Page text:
Objective decision making: Insights from responsive mode committee chairs

Objective decision making: Insights from responsive mode committee chairs


Responsive mode committees are probably some
of the important committees that we actually have in BBSRC. You will get to see the breadth and depth
of the cutting edge bioscience in the UK. You can understand what they’re trying to
do way ahead of the actual published science that’s coming out. It’s great fun! The chair is really important because they
are responsible for sort of ensuring that the meetings and the applications are discussed
in a consistent, a robust and a fair manor because we need to make sure that the wider
community are confident in the recommendations that we’re making and in the proposals that
we’re actually investing in. I feel, as I say, honoured to be able to do
this, and to support that process and to give something back to the scientific community. To sit in a room with other scientists, talking
about science is a fantastic opportunity so it’s a hugely rewarding process. Well having been both a chair and an introducing
member, actually the role is quite different. So the chair doesn’t drill down into the
detail as much but sort of takes that broader overview. The chair is really about insuring
that where there are particular issues that might need to be discussed more openly that
those are raised. You have to take a different mentality from
being an introducing member; now you’re leading the discussion but you should not
be influencing it. You have to collect all the views you can from all the introducing
members sat around the table and try and summarise them at the end so that it feels like you’re
coming to a decision based as a community that’s reviewing the science in front of
you and its value for money, and that you’re not putting words into people’s mouths. So I see the role, the Committee Chairs role,
as a facilitator and that is an opportunity to help facilitate discussion, and that discussion
has got to be open, its got to be even handed, its got to give everybody a voice within that
committee meeting and we’re all scientists in that committee room and one of the most
important things that scientists respond to. Yes we enjoy disagreement, yes we enjoy debate,
but we respond to evidence and the secret as a committee chair is to make sure that
all of the discussions that are going on are evidenced based and that should lead to a
fair even handed discussion within the committee. Disagreements tend to arise but these are
quite seldom, when they do and the introducing members have differing opinions then one can
open the discussion up to other members around the table for discussion. We’ll often differ grants to enable somebody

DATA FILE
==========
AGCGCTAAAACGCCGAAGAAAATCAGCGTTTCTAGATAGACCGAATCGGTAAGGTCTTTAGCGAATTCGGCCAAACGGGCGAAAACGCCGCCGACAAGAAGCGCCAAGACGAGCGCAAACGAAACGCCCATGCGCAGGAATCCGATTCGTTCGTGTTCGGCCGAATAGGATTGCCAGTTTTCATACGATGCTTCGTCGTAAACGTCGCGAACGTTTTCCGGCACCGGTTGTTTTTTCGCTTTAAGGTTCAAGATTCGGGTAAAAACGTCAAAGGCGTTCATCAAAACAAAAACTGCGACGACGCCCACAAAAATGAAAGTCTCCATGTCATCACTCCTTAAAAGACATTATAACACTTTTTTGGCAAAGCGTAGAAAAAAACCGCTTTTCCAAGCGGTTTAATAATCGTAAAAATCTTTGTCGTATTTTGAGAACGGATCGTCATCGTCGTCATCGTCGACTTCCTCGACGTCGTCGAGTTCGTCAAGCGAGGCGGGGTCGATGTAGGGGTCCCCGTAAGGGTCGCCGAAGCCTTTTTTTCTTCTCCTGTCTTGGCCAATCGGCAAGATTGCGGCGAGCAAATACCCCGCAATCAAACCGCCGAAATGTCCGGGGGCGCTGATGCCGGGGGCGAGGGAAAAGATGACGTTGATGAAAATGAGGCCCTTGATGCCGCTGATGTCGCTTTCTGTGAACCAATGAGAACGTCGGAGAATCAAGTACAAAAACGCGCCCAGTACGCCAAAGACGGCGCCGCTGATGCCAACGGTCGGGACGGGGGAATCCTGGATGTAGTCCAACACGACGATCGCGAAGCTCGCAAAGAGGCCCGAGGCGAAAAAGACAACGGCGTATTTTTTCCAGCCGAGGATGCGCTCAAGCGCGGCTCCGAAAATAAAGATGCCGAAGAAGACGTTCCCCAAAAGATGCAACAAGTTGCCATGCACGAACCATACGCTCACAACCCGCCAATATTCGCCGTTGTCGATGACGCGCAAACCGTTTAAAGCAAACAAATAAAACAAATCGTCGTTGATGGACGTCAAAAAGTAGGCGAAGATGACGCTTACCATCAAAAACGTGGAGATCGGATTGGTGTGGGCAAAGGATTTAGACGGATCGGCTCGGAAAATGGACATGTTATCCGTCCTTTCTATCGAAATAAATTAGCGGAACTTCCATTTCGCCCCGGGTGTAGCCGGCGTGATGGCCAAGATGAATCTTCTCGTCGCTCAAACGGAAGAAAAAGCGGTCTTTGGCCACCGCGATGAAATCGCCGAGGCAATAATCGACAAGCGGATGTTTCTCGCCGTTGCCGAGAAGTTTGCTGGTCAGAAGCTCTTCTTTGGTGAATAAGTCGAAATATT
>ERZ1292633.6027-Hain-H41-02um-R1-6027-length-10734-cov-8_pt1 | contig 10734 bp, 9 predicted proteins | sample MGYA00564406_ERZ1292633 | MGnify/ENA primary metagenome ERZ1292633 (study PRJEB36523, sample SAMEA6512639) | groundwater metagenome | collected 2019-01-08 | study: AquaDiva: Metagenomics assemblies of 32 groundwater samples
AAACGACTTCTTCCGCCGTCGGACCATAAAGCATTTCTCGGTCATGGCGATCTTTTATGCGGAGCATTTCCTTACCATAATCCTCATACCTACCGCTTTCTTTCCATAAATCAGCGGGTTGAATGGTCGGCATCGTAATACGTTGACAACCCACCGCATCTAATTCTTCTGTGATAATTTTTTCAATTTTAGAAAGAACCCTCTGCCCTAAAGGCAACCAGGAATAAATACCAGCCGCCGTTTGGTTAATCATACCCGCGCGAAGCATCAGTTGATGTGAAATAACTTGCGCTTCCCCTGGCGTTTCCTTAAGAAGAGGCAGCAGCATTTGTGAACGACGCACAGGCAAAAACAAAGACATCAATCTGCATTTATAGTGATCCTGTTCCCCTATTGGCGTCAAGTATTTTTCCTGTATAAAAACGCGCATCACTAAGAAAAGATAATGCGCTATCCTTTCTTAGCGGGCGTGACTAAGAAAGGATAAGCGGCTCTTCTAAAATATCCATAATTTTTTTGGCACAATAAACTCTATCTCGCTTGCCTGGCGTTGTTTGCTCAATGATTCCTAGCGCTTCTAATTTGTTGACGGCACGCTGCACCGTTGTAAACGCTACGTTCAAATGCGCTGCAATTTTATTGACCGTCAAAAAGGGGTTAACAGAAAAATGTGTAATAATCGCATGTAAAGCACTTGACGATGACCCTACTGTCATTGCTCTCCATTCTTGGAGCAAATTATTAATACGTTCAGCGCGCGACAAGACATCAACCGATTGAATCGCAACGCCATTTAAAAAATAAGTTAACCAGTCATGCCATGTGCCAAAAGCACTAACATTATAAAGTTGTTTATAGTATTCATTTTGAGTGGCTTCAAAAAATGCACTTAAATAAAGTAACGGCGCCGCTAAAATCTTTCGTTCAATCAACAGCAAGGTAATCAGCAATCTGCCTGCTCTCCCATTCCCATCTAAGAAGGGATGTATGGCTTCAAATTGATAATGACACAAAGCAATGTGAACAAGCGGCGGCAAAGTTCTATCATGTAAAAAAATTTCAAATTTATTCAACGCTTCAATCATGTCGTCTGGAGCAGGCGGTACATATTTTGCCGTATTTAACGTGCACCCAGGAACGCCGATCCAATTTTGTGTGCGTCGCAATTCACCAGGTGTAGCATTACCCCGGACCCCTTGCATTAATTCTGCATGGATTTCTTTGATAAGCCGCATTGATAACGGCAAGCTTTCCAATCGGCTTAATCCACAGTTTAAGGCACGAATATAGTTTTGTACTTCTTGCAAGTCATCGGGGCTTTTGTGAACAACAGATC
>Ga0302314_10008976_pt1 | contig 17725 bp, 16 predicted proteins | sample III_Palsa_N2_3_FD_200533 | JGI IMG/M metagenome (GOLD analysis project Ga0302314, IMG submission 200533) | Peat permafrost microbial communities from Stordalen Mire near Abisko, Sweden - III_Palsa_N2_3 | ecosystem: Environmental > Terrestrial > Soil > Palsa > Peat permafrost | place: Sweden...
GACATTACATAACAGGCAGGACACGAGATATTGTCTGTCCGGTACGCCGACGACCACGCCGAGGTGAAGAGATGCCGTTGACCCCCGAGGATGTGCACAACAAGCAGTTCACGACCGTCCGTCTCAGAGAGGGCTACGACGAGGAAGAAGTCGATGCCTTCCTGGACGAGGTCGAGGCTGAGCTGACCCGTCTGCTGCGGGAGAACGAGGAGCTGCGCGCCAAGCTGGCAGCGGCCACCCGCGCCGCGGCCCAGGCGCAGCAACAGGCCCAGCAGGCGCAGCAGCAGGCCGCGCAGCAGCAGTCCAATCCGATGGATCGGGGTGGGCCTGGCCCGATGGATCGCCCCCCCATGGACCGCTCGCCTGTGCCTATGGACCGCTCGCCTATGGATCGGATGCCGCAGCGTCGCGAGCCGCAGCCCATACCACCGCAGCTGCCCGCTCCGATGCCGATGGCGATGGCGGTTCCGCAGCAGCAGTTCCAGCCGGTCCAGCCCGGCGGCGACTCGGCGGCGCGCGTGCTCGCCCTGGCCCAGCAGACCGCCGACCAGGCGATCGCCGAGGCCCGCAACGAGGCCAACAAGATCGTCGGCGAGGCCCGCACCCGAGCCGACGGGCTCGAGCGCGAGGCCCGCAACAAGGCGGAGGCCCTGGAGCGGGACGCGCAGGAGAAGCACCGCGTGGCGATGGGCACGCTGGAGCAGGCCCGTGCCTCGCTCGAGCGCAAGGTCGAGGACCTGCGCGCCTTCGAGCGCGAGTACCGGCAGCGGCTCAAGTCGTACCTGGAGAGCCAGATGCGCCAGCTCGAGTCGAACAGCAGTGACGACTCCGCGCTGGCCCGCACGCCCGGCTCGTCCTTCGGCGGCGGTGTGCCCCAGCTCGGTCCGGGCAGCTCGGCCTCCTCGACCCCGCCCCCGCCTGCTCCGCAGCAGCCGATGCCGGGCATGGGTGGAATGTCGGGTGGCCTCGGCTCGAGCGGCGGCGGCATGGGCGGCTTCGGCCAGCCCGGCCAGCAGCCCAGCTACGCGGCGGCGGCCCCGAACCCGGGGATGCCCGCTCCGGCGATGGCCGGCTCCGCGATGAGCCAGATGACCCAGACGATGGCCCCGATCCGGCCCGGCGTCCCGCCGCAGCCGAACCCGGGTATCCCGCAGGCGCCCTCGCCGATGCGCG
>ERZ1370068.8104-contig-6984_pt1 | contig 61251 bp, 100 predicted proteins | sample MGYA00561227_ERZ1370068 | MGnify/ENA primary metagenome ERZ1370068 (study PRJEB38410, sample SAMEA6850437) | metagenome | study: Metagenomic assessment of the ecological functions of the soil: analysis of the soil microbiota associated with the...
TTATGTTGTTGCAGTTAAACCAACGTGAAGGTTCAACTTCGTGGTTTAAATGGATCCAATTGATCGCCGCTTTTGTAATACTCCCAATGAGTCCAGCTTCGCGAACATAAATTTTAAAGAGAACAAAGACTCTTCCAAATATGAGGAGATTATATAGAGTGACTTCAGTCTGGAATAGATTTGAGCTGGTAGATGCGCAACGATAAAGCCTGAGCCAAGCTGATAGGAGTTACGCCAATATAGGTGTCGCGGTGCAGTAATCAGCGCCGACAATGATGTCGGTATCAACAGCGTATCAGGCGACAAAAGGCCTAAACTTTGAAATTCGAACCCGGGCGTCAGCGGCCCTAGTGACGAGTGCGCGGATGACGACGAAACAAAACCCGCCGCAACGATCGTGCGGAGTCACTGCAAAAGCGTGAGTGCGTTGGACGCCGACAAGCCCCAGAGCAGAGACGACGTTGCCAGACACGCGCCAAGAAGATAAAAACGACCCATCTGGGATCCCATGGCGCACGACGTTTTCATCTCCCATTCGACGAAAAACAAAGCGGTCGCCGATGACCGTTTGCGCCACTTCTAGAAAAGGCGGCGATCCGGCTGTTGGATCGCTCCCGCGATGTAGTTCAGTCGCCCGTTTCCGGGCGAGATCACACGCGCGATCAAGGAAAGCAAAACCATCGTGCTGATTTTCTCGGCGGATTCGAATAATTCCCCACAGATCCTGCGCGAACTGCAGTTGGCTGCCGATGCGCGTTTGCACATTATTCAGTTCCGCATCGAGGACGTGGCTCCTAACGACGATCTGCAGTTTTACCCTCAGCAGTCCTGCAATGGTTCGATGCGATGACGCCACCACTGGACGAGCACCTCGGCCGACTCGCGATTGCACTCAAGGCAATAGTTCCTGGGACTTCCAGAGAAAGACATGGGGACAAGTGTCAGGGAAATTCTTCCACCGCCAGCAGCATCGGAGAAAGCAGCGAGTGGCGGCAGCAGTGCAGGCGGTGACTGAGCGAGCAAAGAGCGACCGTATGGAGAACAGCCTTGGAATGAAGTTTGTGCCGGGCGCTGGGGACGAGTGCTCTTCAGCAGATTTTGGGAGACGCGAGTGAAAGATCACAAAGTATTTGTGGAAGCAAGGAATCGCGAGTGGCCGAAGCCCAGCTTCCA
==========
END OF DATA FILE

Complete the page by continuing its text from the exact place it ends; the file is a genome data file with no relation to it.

else to have a more thorough look at it. We have the possibility to ask a third introducing
member look at them. And thank them for making their contribution
but simply point out that it’s simply not possible for everybody to agree. Massive amounts of preparation go in in terms
of reading and considering all of the, if you like, regulations and the framework around
the decision making process so that when you get into that committee you are fully prepared
and there are no surprises. Another thing that is important for the chair
to do is to look at the ethical issues financial details, animal issues, in particular animal
numbers. So ranking the proposals is the chief goal
of the panel meeting itself. To come up with a rank list of recommended funding for the
office and this is achieved again with all panel members present and its made clear that
the process of ranking involves everybody’s opinion and is unbiased. You need to try and have in mind the grants
that you know are going to be close to or above the funding limit that’s likely to
be there in that round, the top twenty or thirty grants perhaps. So you’re aware of
what they all are and remind yourself, just before that discussion what the salient points
about those grants were. I think we’re really looking for people
who’ve been shown that they are kind of collegiate, that they are responsible, that
they have good judgement and that they’re interested actually in what they’re doing
so people who’ve been IMs, who’ve participated in good discussions, have shown that they’re
very sensible and logical and have a strong sense of fairness and proportionality I think
are really important. Research has actually shown that when you have a diverse board that
you actually improve decision making and so we absolutely want to insure that we’ve
got the appropriate diversity, that’s actually a representative of wider community. The skills that I use are one to listen and
try and extract information from the introducing members for the various proposals. I think that perhaps from a personal perspective,
one of the most important and valuable training elements for me throughout my time on the
committee has been to see other people in action and to spend a significant amount of
time actually reflecting on what went well and what didn’t go well. I think it’s a very fair process and when
you haven’t done any grant reviewing you can sometimes feel like its a biased and not
very fair process. But as soon as you actually involve yourself in that process directly,
you will change your mind I guarantee it. You will feel as though you’re part of the
process and you can see how it really is trying to fund the best science.

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Hello my name is Robin and I want to thank you very much for taking the time to watch this

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